There’s no question that domestic abuse is a serious problem in our country. Yes, I know it’s a problem in other countries too, but we’re focusing on America right now. It affects women, children and men across all race and socio-economic boundaries.
One thing these individuals or families share is a feeling of helplessness, isolation and terror. The isolation and warning signs often begin slowly and subtly, or don’t show up at all until the abuser feels they have some hold over the victim – such as marriage, moving in together, or pregnancy. By the time the time the victim realizes something is wrong they have usually been made to feel like it is their fault, and/or they have no way out.
Here are some facts about domestic abuse (also known as intimate partner violence, battering, relationship abuse, spousal abuse, or family violence) as provided by Safe Horizon:
- Domestic Violence is a pattern of behavior used to establish power and control over another person through fear and intimidation, often including the threat or use of violence.
- More than 4 million women experience physical assault and rape by their partners.
- 1 in 3 female homicide victims are murdered by their current or former partner every year.
- 1 in 4 women will experience domestic violence during her lifetime.
- Men are victims of nearly 3 million physical assaults in the USA.
- Domestic violence is the third leading cause of homelessness among families, according to the U.S. Department of Housing and Urban Development.
- Most women brought to emergency rooms due to domestic violence were socially isolated and had few social and financial resources.
That doesn’t even begin to cover the effect upon the three million children a year who witness domestic abuse, who are often put into harm’s way when they attempt to intervene. They are also more likely to have health problems and more likely to be either a victim or abuser of a partner in adulthood.
One California moving company, Meathead Movers, decided to step up and help individuals and families who needed assistance to escape an abuser.
There are many, many barriers when a victim decides to leave an abusive relationship, including the actual moving process. The President and CEO of Meathead Movers understands this, as shown in his interview with LA Weekly:
‘We know how hard it is to pack up someone’s life and move it to a new location — but it’s unimaginable to think about a woman and her children trying to pack up all their belongings and flee before the abuser returns home,’ said Aaron Steed, president and CEO of Meathead.
Although the quote only mentions women and children, the non-profits the moving company are partnered with and use to identify people in need includes men and transgender individuals. Some of these non-profit partners include Marjaree Mason Center in Fresno and the Good Shepard Shelter in Los Angeles. Anyone in those areas interested in using this program should first contact the non-profits. As Your Central Valley reports:
‘That way their expertise–they work with us in order to make sure the person who is going through the situation is really well taken care of,’ Coleman said.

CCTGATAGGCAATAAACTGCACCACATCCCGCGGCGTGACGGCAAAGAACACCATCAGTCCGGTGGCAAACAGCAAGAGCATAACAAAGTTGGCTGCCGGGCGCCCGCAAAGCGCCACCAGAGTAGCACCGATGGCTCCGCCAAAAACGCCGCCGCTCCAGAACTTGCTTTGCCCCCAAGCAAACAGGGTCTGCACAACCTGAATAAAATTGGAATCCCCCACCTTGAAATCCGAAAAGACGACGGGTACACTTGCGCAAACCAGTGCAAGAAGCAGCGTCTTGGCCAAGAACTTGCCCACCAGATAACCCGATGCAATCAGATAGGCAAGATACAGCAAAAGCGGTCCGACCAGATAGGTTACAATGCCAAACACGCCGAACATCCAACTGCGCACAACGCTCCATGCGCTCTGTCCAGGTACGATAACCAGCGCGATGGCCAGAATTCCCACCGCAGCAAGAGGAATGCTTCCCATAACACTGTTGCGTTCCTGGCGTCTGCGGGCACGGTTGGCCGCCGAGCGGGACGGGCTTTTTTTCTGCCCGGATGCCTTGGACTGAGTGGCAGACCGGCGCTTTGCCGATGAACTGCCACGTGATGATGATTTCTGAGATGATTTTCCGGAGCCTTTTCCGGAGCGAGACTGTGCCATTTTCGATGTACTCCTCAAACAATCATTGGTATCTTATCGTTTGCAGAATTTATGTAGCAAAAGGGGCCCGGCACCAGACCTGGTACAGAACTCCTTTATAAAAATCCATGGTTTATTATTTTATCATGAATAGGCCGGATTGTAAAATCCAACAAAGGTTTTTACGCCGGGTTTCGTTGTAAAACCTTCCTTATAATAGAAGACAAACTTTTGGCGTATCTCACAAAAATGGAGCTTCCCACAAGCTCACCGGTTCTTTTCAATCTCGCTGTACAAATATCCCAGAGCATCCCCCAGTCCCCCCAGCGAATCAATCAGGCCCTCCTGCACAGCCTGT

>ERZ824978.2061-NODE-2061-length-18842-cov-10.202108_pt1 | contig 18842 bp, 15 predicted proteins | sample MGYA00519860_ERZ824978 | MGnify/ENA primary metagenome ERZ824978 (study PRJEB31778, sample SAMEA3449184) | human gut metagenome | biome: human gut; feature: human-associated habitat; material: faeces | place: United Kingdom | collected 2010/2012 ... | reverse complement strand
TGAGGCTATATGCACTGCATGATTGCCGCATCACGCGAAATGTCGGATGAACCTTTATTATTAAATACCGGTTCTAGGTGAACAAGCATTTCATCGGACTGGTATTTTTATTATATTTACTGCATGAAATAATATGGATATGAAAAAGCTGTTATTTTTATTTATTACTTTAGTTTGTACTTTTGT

Meathead movers train their employees to handle sensitive situations and be discreet in these kinds of situations.
It started years ago when the company started getting increased calls from people desperate to escape violent situations. According to Refinery 29:
‘Women would call upset and desperate to get themselves and their kids out of abusive situations,’ explained Erin Steed, corporate controller of Meathead Movers (and Aaron’s wife). ‘The victims are often cut off from the finances. They would offer TVs, or anything else they had, to pay for the move.’
The boys were quick to respond, and never accepting payment from people in this type of situation. One day, a move became violent when an abuser came home early, and the brothers realized they needed expert assistance to continue to help where they could.
If you are in need – there is help. You are not alone. It is not your fault.
If you are in California and someone is hurting you, and you need assistance of any kind dial 9-1-1 or 2-1-1. Nationwide you can also contact the National Domestic Abuse Hotline at 1-800-787-3224 or 1-800-799-7233. If you’re not ready to call someone, here is a helpful comprehensive guide from HelpGuide.org. Make sure to read the part on how to clear your browser history and cookies.
The cynics among us might say these companies do these things because of the free publicity, but to be frank – I don’t care.
I wish there were more companies helping those in need, like the dry cleaners that offered free services for the un-employed, or Meathead Movers, who not only helps relocate domestic abuse victims, but also uses its Cinderella Fund to help children who are in need for a variety of reasons. Anytime someone who is truly in need is helped – it’s a good thing.
If you know of another company that is doing good things in your community, please share in the comments, or message the author. Maybe there will be a follow-up article and we can make it a trend. For this moving company, it’s so engrained it’s actually part of their mission statement:[youtube http://www.youtube.com/watch?v=HBqUH7xJktM&w=560&h=315]
Featured image via Facebook